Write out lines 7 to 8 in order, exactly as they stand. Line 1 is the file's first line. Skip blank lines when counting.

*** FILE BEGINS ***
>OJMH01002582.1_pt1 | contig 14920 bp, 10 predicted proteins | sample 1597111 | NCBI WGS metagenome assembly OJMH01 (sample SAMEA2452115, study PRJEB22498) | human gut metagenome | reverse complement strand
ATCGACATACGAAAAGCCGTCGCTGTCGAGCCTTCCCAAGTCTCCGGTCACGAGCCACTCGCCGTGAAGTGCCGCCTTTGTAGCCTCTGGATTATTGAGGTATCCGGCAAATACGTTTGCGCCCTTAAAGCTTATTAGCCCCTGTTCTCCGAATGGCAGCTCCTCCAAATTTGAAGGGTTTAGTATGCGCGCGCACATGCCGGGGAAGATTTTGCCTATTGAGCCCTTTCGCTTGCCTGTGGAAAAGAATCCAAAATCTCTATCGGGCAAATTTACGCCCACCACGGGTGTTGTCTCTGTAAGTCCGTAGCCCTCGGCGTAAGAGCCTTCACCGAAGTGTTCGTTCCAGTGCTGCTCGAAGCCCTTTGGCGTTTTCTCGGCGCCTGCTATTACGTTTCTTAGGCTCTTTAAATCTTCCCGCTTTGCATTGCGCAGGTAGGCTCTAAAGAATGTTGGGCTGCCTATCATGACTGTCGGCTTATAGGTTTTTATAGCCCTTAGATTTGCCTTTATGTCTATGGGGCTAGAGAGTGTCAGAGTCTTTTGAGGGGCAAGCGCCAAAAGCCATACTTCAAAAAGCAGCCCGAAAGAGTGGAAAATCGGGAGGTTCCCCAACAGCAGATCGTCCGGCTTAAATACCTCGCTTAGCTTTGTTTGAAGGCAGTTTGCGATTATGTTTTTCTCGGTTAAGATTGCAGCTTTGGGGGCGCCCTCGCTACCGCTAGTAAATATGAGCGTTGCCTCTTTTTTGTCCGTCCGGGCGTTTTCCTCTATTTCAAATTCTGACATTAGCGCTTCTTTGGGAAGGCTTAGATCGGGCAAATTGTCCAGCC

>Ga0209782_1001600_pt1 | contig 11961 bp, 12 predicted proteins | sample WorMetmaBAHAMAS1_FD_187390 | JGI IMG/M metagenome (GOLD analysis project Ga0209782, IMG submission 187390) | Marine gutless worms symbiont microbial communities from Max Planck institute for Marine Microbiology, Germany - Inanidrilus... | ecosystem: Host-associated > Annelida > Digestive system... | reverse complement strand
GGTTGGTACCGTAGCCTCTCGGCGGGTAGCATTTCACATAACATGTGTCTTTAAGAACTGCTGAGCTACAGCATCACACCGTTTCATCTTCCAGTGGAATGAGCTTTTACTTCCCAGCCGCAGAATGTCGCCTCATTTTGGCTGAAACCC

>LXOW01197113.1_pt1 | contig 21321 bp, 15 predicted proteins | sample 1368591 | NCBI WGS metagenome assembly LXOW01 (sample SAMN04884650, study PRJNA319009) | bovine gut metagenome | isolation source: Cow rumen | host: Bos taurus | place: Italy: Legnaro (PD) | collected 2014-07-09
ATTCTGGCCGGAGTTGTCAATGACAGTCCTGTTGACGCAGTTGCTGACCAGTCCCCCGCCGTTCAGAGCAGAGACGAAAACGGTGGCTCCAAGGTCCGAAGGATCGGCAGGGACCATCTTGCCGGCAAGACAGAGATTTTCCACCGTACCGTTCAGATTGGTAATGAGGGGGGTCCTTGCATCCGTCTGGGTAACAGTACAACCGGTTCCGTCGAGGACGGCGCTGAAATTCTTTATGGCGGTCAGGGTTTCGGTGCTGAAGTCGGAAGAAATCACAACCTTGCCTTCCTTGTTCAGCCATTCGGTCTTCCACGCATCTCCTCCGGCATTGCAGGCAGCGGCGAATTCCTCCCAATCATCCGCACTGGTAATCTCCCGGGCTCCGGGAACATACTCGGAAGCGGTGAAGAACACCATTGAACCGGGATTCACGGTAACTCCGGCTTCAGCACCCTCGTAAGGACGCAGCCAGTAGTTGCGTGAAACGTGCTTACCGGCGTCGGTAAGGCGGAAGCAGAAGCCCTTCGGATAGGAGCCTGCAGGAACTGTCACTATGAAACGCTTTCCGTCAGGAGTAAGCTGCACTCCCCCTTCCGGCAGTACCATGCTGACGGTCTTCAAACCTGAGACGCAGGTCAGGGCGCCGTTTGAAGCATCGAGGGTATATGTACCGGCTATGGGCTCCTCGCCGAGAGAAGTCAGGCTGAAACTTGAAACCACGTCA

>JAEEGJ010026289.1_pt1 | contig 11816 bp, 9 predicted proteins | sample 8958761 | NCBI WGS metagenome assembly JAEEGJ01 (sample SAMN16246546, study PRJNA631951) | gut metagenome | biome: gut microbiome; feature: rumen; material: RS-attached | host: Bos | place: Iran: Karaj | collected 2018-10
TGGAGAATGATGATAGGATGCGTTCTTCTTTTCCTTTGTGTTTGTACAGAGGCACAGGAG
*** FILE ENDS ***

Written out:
>JAEEGJ010026289.1_pt1 | contig 11816 bp, 9 predicted proteins | sample 8958761 | NCBI WGS metagenome assembly JAEEGJ01 (sample SAMN16246546, study PRJNA631951) | gut metagenome | biome: gut microbiome; feature: rumen; material: RS-attached | host: Bos | place: Iran: Karaj | collected 2018-10
TGGAGAATGATGATAGGATGCGTTCTTCTTTTCCTTTGTGTTTGTACAGAGGCACAGGAG